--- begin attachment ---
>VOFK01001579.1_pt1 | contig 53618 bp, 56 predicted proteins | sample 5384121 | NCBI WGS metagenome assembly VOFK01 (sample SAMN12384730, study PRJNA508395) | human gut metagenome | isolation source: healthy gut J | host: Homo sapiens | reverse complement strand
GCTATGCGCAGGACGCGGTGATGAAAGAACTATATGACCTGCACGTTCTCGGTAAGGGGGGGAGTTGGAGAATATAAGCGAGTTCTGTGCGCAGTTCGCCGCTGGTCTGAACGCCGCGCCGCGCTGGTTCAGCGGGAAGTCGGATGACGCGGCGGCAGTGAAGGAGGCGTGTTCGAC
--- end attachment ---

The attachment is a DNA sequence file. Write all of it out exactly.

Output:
>VOFK01001579.1_pt1 | contig 53618 bp, 56 predicted proteins | sample 5384121 | NCBI WGS metagenome assembly VOFK01 (sample SAMN12384730, study PRJNA508395) | human gut metagenome | isolation source: healthy gut J | host: Homo sapiens | reverse complement strand
GCTATGCGCAGGACGCGGTGATGAAAGAACTATATGACCTGCACGTTCTCGGTAAGGGGGGGAGTTGGAGAATATAAGCGAGTTCTGTGCGCAGTTCGCCGCTGGTCTGAACGCCGCGCCGCGCTGGTTCAGCGGGAAGTCGGATGACGCGGCGGCAGTGAAGGAGGCGTGTTCGAC